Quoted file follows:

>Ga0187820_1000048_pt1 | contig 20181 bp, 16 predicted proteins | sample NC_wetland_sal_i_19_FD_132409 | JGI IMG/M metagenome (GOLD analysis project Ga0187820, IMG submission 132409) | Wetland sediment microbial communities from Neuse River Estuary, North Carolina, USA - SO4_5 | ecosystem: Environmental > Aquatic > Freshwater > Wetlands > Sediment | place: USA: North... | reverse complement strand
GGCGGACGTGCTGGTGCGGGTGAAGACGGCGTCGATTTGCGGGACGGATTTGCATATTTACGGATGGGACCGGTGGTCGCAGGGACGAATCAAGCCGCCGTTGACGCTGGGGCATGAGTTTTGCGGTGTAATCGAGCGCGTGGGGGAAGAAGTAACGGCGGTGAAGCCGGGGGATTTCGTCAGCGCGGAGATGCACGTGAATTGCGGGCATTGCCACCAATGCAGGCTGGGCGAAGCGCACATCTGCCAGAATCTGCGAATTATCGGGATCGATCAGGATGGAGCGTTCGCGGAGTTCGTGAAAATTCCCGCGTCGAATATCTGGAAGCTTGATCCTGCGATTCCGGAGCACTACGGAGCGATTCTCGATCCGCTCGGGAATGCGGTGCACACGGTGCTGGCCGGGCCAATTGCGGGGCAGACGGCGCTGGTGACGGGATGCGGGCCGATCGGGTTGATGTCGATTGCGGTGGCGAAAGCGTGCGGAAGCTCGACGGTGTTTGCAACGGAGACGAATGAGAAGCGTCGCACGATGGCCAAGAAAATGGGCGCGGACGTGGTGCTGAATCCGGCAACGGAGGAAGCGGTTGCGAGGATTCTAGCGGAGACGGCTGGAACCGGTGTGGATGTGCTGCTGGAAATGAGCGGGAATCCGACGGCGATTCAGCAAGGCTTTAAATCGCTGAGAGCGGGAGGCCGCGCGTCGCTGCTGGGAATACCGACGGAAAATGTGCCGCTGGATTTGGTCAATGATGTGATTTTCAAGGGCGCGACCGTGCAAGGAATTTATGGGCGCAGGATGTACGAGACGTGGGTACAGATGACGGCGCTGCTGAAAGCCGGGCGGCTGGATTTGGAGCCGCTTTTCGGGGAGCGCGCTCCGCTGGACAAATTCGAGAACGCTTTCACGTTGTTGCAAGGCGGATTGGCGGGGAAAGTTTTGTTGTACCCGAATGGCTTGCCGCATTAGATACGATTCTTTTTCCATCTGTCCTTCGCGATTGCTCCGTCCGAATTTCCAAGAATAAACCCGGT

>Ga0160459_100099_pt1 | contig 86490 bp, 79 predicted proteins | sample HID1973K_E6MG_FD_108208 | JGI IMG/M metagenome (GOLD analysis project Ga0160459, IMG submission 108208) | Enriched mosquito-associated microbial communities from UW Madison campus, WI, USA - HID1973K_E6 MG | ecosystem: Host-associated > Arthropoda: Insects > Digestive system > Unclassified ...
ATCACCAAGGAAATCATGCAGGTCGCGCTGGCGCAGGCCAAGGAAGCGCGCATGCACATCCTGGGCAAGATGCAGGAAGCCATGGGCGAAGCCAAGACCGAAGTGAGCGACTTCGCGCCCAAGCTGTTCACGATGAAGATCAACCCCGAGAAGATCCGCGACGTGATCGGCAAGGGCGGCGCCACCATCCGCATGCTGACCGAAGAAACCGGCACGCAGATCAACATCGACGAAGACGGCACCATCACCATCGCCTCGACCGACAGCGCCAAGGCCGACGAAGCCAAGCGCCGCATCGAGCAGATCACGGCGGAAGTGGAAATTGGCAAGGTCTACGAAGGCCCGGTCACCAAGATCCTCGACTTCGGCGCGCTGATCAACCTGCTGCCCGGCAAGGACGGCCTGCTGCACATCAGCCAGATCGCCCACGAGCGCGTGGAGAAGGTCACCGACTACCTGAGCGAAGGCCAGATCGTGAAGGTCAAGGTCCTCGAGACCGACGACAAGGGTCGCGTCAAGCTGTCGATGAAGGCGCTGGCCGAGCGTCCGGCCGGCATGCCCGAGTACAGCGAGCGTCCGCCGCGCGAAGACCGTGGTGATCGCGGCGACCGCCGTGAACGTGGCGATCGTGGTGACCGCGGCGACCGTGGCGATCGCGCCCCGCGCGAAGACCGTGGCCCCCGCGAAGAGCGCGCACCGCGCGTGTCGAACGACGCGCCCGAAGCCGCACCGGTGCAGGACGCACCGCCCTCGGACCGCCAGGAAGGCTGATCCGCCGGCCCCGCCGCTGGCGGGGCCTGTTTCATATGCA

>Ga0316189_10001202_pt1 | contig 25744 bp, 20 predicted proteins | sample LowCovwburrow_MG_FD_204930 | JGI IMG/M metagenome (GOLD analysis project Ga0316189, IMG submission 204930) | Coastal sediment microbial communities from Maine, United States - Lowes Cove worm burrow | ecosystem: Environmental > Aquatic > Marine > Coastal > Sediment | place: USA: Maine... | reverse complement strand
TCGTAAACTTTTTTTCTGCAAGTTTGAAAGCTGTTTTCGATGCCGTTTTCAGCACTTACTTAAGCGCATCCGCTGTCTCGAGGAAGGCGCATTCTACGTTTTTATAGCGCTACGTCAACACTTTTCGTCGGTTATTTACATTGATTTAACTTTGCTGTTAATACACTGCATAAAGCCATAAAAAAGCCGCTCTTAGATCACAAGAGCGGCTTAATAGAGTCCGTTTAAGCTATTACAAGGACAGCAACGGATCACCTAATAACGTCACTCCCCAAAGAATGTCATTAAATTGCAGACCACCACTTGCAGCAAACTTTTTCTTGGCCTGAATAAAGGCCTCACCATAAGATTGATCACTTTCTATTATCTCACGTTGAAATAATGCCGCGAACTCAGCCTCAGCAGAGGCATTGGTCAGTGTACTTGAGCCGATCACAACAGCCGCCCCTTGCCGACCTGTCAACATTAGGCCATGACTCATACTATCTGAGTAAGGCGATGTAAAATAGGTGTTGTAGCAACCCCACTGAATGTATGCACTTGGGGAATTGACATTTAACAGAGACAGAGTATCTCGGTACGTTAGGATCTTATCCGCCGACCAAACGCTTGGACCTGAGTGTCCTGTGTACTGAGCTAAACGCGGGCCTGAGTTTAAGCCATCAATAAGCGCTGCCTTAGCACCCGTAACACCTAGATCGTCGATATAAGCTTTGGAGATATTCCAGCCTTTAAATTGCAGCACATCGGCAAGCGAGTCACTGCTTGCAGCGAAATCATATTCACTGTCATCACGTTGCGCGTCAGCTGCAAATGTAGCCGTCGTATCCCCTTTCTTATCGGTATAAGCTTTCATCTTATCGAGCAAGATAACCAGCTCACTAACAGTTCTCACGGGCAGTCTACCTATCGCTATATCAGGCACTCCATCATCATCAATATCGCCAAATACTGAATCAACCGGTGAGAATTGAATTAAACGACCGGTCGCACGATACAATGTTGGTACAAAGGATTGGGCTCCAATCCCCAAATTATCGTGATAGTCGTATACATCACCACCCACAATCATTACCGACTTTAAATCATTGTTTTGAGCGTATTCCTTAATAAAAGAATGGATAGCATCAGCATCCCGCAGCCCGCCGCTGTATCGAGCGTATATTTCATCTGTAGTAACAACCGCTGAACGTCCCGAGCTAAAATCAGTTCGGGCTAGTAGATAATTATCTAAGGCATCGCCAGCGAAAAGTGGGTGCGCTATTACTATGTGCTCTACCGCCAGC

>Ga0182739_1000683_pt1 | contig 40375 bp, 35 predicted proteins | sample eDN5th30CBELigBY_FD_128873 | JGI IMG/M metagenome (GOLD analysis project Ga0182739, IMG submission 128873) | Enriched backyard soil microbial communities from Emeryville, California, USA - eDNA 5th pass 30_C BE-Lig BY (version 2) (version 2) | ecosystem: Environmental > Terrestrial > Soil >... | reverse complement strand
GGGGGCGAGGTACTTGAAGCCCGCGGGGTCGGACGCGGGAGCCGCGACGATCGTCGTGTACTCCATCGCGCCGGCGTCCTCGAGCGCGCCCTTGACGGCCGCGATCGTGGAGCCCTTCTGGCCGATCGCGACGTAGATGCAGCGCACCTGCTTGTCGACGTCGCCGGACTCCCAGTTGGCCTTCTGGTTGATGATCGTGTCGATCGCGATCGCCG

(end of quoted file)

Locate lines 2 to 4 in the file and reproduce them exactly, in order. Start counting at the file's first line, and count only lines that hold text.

GGCGGACGTGCTGGTGCGGGTGAAGACGGCGTCGATTTGCGGGACGGATTTGCATATTTACGGATGGGACCGGTGGTCGCAGGGACGAATCAAGCCGCCGTTGACGCTGGGGCATGAGTTTTGCGGTGTAATCGAGCGCGTGGGGGAAGAAGTAACGGCGGTGAAGCCGGGGGATTTCGTCAGCGCGGAGATGCACGTGAATTGCGGGCATTGCCACCAATGCAGGCTGGGCGAAGCGCACATCTGCCAGAATCTGCGAATTATCGGGATCGATCAGGATGGAGCGTTCGCGGAGTTCGTGAAAATTCCCGCGTCGAATATCTGGAAGCTTGATCCTGCGATTCCGGAGCACTACGGAGCGATTCTCGATCCGCTCGGGAATGCGGTGCACACGGTGCTGGCCGGGCCAATTGCGGGGCAGACGGCGCTGGTGACGGGATGCGGGCCGATCGGGTTGATGTCGATTGCGGTGGCGAAAGCGTGCGGAAGCTCGACGGTGTTTGCAACGGAGACGAATGAGAAGCGTCGCACGATGGCCAAGAAAATGGGCGCGGACGTGGTGCTGAATCCGGCAACGGAGGAAGCGGTTGCGAGGATTCTAGCGGAGACGGCTGGAACCGGTGTGGATGTGCTGCTGGAAATGAGCGGGAATCCGACGGCGATTCAGCAAGGCTTTAAATCGCTGAGAGCGGGAGGCCGCGCGTCGCTGCTGGGAATACCGACGGAAAATGTGCCGCTGGATTTGGTCAATGATGTGATTTTCAAGGGCGCGACCGTGCAAGGAATTTATGGGCGCAGGATGTACGAGACGTGGGTACAGATGACGGCGCTGCTGAAAGCCGGGCGGCTGGATTTGGAGCCGCTTTTCGGGGAGCGCGCTCCGCTGGACAAATTCGAGAACGCTTTCACGTTGTTGCAAGGCGGATTGGCGGGGAAAGTTTTGTTGTACCCGAATGGCTTGCCGCATTAGATACGATTCTTTTTCCATCTGTCCTTCGCGATTGCTCCGTCCGAATTTCCAAGAATAAACCCGGT

>Ga0160459_100099_pt1 | contig 86490 bp, 79 predicted proteins | sample HID1973K_E6MG_FD_108208 | JGI IMG/M metagenome (GOLD analysis project Ga0160459, IMG submission 108208) | Enriched mosquito-associated microbial communities from UW Madison campus, WI, USA - HID1973K_E6 MG | ecosystem: Host-associated > Arthropoda: Insects > Digestive system > Unclassified ...
ATCACCAAGGAAATCATGCAGGTCGCGCTGGCGCAGGCCAAGGAAGCGCGCATGCACATCCTGGGCAAGATGCAGGAAGCCATGGGCGAAGCCAAGACCGAAGTGAGCGACTTCGCGCCCAAGCTGTTCACGATGAAGATCAACCCCGAGAAGATCCGCGACGTGATCGGCAAGGGCGGCGCCACCATCCGCATGCTGACCGAAGAAACCGGCACGCAGATCAACATCGACGAAGACGGCACCATCACCATCGCCTCGACCGACAGCGCCAAGGCCGACGAAGCCAAGCGCCGCATCGAGCAGATCACGGCGGAAGTGGAAATTGGCAAGGTCTACGAAGGCCCGGTCACCAAGATCCTCGACTTCGGCGCGCTGATCAACCTGCTGCCCGGCAAGGACGGCCTGCTGCACATCAGCCAGATCGCCCACGAGCGCGTGGAGAAGGTCACCGACTACCTGAGCGAAGGCCAGATCGTGAAGGTCAAGGTCCTCGAGACCGACGACAAGGGTCGCGTCAAGCTGTCGATGAAGGCGCTGGCCGAGCGTCCGGCCGGCATGCCCGAGTACAGCGAGCGTCCGCCGCGCGAAGACCGTGGTGATCGCGGCGACCGCCGTGAACGTGGCGATCGTGGTGACCGCGGCGACCGTGGCGATCGCGCCCCGCGCGAAGACCGTGGCCCCCGCGAAGAGCGCGCACCGCGCGTGTCGAACGACGCGCCCGAAGCCGCACCGGTGCAGGACGCACCGCCCTCGGACCGCCAGGAAGGCTGATCCGCCGGCCCCGCCGCTGGCGGGGCCTGTTTCATATGCA